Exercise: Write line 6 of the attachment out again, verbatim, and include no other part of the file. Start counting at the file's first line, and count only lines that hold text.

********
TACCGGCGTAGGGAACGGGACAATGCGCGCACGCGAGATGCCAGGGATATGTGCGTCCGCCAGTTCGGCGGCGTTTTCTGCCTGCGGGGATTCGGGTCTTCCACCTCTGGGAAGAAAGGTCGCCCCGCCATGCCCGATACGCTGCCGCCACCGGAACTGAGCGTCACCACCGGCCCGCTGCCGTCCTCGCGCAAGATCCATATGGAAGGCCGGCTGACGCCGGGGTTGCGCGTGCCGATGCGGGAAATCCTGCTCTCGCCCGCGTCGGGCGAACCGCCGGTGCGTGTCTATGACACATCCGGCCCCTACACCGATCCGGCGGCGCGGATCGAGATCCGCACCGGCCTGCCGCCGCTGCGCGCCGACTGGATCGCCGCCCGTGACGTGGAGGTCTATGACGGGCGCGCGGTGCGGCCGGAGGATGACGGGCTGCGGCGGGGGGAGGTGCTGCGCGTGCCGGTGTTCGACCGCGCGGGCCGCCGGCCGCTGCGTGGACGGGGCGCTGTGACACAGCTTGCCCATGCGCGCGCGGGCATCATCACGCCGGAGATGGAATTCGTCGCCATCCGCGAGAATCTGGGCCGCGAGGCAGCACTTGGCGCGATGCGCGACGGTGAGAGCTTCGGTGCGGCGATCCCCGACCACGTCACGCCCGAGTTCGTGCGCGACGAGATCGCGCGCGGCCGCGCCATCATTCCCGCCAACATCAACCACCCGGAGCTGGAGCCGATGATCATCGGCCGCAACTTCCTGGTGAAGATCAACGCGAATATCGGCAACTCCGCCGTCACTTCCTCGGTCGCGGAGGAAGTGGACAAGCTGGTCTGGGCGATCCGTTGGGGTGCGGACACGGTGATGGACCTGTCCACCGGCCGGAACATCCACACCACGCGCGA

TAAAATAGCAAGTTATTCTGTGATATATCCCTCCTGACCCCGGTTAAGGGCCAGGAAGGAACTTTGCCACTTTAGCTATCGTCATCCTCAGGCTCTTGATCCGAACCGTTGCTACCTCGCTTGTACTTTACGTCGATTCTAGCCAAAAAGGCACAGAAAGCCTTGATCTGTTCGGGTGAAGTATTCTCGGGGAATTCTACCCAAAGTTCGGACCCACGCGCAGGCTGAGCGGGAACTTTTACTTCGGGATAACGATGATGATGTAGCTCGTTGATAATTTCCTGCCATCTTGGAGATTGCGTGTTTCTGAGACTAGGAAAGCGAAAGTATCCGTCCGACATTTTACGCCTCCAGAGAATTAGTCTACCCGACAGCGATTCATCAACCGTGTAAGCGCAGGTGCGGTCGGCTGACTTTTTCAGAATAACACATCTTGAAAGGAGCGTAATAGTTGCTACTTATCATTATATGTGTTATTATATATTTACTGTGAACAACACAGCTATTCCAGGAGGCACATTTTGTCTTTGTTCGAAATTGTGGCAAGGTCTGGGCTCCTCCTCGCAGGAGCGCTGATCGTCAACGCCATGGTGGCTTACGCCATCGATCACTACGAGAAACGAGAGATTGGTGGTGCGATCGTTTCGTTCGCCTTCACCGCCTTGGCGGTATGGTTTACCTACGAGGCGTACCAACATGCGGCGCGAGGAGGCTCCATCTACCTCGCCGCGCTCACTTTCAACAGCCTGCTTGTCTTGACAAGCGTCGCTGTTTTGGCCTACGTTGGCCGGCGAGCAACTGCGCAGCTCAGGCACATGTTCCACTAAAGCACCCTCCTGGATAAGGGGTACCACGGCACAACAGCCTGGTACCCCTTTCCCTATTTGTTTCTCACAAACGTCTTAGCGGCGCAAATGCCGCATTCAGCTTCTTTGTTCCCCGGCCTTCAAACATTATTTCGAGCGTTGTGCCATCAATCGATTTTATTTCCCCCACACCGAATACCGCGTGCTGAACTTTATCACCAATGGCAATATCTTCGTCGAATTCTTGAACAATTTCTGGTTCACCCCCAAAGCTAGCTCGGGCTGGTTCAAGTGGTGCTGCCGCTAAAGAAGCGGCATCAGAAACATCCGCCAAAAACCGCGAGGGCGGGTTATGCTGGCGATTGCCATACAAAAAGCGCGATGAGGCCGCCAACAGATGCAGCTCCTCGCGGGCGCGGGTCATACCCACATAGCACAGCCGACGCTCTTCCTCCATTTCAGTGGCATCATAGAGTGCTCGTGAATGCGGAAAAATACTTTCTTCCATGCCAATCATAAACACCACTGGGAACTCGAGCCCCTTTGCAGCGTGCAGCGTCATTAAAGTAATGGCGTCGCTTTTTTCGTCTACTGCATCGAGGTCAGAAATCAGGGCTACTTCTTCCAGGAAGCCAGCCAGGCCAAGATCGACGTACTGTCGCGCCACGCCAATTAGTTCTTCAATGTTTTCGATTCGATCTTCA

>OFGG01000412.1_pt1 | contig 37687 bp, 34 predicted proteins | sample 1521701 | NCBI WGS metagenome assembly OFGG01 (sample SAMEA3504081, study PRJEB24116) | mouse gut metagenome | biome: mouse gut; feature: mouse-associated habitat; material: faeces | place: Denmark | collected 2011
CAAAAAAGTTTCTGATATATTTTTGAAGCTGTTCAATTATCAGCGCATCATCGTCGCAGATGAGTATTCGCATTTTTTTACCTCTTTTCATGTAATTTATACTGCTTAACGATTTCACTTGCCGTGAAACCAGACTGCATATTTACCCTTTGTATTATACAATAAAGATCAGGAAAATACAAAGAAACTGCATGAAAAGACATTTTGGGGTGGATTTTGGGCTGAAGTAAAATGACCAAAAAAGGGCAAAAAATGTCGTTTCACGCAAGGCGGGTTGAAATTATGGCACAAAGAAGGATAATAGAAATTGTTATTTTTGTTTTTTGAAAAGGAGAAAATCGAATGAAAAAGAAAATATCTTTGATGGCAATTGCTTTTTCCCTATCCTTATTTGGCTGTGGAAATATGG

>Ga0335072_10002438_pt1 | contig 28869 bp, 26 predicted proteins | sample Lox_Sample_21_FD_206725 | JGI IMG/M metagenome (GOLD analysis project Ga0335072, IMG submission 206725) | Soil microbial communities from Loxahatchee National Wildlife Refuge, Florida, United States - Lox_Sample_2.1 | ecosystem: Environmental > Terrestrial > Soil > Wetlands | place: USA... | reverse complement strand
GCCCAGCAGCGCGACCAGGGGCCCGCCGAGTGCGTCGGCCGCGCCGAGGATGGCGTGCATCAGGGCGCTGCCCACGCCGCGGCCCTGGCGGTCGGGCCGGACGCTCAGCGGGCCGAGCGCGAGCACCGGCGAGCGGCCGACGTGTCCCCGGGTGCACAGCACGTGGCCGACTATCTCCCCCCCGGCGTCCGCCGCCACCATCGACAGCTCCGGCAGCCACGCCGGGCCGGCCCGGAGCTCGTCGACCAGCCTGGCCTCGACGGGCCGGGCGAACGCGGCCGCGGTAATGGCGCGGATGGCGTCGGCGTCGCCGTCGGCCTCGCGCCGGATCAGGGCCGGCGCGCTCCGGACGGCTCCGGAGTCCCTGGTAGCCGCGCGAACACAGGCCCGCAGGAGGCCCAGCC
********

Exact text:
GCCCAGCAGCGCGACCAGGGGCCCGCCGAGTGCGTCGGCCGCGCCGAGGATGGCGTGCATCAGGGCGCTGCCCACGCCGCGGCCCTGGCGGTCGGGCCGGACGCTCAGCGGGCCGAGCGCGAGCACCGGCGAGCGGCCGACGTGTCCCCGGGTGCACAGCACGTGGCCGACTATCTCCCCCCCGGCGTCCGCCGCCACCATCGACAGCTCCGGCAGCCACGCCGGGCCGGCCCGGAGCTCGTCGACCAGCCTGGCCTCGACGGGCCGGGCGAACGCGGCCGCGGTAATGGCGCGGATGGCGTCGGCGTCGCCGTCGGCCTCGCGCCGGATCAGGGCCGGCGCGCTCCGGACGGCTCCGGAGTCCCTGGTAGCCGCGCGAACACAGGCCCGCAGGAGGCCCAGCC